Viet Nam News
by Vũ Thanh Lịch
When the ashes of Mrs Thung’s elder sister-in- law reached Đồng Mô commune it was already two in the morning. The night wind blew violently. The fog thickened with each passing hour. Although the headlights of dozens of cars illuminated a corner of the graveyard, she could not see the village fields clearly.
Having heard that her elder sister-in-law was dying in her native village, Mrs Thung planned to return to Việt Nam from the USA only to find that her sister had died a few days before.
Now, her ashes were being cleansed, washed in balmy water and re-arranged to be placed in a small terracotta coffin laid with red paper before they were buried, Mrs Thung made up her mind to come back to her homeland together with all her kin living abroad.
When her car door opened, she got out. Two of her grandsons went to help her, but she refused. “Thanks but I can manage. I can walk on my native land,” she said.
Trying to keep her balance, she rested herself on a walking stick and inhaled a deep breath. “How wonderful! It’s the beloved homeland of our forefathers, the sweet memories of my childhood and the beautiful scenery of the village that give me strength,” she told them in a soft voice.
* * *
Soon straw was strewn across the floor of the visitors’ large pavilion in the cemetery. The little coffin was in the middle of the building. Two hours were left for the coffin-lowering rites. The fire in the room made the place fairly warm, driving away the cold and darkness of the open field.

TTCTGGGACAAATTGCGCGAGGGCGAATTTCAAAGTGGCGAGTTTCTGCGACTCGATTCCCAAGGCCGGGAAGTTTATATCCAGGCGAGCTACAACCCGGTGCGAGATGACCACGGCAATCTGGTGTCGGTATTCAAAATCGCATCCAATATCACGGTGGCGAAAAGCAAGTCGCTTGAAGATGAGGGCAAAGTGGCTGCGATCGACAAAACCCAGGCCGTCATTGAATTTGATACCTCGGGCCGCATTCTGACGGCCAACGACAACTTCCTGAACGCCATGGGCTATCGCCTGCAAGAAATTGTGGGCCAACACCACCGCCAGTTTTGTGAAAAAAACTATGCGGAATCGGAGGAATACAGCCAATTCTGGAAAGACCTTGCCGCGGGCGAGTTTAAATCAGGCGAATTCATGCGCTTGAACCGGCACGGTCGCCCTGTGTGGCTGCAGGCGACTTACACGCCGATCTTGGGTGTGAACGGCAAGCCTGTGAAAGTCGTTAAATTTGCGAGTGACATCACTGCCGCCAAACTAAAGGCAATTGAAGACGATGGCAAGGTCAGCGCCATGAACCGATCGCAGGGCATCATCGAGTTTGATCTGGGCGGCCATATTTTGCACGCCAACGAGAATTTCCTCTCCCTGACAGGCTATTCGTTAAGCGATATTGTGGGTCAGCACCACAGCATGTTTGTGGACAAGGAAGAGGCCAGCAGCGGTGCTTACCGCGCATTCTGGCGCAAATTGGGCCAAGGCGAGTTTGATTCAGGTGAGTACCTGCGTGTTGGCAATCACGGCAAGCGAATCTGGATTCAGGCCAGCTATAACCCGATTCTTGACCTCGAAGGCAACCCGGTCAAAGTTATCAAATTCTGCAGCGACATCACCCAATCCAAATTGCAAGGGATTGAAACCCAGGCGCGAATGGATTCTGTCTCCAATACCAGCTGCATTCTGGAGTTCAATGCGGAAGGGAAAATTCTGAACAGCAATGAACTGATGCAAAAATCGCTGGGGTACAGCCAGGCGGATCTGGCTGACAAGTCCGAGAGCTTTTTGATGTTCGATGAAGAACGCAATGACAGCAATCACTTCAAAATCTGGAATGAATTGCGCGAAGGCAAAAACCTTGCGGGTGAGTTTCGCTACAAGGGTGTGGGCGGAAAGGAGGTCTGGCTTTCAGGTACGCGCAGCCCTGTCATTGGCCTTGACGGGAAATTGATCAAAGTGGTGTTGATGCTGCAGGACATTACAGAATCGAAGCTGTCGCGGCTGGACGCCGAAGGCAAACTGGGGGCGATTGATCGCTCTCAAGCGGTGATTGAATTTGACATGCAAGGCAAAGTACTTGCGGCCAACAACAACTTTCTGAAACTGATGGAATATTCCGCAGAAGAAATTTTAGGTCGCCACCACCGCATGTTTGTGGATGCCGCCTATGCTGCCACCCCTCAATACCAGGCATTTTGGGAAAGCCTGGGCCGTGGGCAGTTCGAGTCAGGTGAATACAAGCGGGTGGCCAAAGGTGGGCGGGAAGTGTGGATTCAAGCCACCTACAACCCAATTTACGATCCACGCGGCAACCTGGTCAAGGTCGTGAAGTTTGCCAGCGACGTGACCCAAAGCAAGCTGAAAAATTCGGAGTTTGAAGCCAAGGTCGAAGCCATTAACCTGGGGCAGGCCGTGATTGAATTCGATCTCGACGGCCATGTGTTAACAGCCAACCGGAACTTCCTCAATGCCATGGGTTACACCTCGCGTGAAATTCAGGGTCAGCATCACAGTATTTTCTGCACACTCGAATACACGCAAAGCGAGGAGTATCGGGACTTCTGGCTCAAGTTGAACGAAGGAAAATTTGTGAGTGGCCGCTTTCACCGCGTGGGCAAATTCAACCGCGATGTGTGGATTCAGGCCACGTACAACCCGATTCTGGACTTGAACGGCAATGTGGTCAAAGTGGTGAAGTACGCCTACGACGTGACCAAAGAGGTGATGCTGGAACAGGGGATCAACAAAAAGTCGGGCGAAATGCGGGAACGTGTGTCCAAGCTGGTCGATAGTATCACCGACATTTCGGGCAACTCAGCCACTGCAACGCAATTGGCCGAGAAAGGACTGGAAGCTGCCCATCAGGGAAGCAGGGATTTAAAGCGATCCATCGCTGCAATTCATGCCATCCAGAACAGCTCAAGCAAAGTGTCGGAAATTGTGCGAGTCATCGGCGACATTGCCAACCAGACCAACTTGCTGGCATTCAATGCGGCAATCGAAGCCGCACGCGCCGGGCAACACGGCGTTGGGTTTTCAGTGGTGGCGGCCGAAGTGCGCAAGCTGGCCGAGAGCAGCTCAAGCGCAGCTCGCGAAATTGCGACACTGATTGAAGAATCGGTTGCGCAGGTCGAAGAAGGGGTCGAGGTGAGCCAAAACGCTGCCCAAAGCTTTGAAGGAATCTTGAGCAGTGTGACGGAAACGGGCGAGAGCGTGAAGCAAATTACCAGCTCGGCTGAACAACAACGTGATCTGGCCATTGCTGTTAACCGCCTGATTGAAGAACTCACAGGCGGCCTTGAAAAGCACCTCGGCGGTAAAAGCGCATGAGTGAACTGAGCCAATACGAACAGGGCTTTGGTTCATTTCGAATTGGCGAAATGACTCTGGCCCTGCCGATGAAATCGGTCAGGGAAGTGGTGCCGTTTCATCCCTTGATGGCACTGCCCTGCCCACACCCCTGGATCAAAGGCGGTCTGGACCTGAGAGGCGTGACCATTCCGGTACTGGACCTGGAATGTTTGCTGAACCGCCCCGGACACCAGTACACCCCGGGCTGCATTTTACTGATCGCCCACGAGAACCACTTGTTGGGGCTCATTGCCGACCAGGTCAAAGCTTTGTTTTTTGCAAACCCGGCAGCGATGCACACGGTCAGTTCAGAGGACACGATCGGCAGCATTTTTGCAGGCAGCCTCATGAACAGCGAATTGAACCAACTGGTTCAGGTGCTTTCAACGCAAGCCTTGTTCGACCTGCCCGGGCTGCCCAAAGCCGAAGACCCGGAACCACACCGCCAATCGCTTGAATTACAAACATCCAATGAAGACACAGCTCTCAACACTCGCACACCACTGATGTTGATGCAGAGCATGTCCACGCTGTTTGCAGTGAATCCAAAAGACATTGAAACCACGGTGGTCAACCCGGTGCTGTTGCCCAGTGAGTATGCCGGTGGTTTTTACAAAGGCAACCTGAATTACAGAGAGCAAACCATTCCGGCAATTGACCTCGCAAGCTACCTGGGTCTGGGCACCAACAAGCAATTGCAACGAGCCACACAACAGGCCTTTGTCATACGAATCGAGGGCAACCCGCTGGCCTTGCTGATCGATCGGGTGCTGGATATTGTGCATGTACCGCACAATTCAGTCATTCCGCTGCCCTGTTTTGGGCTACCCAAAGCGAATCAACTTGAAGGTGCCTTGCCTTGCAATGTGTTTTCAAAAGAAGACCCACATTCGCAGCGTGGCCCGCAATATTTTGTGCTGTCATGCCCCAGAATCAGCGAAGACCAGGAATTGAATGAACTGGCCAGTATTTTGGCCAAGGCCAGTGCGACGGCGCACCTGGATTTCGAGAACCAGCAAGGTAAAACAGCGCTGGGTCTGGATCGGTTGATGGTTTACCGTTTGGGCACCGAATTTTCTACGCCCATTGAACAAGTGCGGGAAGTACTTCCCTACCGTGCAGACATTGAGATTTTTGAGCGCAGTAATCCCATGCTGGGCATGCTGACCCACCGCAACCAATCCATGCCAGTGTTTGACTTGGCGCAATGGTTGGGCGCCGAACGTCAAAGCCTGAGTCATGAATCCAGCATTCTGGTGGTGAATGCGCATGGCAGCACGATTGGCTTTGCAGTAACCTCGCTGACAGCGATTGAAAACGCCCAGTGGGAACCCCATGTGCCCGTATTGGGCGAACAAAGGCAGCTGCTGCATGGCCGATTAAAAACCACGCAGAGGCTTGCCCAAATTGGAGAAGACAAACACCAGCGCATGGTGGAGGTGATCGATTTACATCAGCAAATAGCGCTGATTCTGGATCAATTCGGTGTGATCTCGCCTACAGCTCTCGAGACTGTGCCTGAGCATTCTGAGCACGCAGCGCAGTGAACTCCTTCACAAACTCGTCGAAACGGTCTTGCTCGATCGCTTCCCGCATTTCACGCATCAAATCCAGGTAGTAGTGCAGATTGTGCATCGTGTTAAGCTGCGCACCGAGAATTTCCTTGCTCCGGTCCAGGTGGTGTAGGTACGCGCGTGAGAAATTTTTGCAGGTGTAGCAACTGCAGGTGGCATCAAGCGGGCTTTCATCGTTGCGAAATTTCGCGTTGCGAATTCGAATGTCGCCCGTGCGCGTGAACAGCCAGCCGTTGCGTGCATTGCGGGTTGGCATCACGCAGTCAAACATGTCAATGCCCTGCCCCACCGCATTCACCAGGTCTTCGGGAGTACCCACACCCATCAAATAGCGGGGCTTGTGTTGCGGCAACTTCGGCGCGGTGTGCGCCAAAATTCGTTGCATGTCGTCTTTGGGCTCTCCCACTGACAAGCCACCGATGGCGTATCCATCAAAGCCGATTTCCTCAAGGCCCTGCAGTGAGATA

“My esteemed Auntie, take a brief rest in our house. Before the burial service we’ll wake you up and lead you back here,” said Mè, her elder sister-in-law’s first-born son.
“Oh no, let me stay here beside the soul of my elder sister. Ouch, my aching knees! They’ve gone stiff like logs,” she moaned.
“If you wish to keep young, how could I grow up?” remarked Núi, Mè’s eldest son sarcastically.
“You naughty kid!” she scolded him. She turned aside, closer to her elder sister’s coffin full of ashes.
“The kids are all here today to pay homage to your soul,” she whispered to her dead sister. “If only my husband had been faithful to me, I together with my children wouldn’t have come to you and my fate would have been much better!” she added out of self-pity.
“While living abroad, you often said ‘a straw litter, a straw litter,’ and now your dream has come true, Grannie,” said Núi. She just smiled. So far she hadn’t slept on any straw litter, nor enjoyed the acrid smell of burning straw as she did when she was a little girl.
While her kids were chatting, she talked softly to the dead woman, “My dear elder sister, together with our kids, I’m now beside you. I still remember when you arrived at my house with your little girls Chao and Chát to ask to stay for a few days to keep them from cold and hunger.”
Your mother died when you were fifteen. You lived on frugal meals from our relatives. My parents passed away when I was nine and my elder brother, seventeen. Thanks to your affection to us orphaned kids, you let us share meals. You took home the big jar left by our grandparents to contain rainwater for common use. What’s more, our dilapidated house was used by both little families. So a fairly big family was formed.
* * *
At the age of thirteen, under your pressure I married Tâm, on the grounds that I wouldn’t be hungry any more thanks to his wealth. However, only one year later, you came to my husband’s house to make trouble. The reason was simple. The previous day, meeting me on the way home and finding my arm bandaged, you asked me why. I lied, telling you that my arm had been wounded in an accident. However, my maid Hơm told you that her landlady’s dog had attacked and bitten me while I was holding a bone in hand. In the late evening, you arrived at Tâm’s place to find out the truth.
“My younger sister is a human being, not an animal,” you said angrily. “How could you treat her that way?”
After that, you dragged me home. “At home, you can eat sweet potato and drink boiled water rather than fight for food with dogs,” you said.
* * *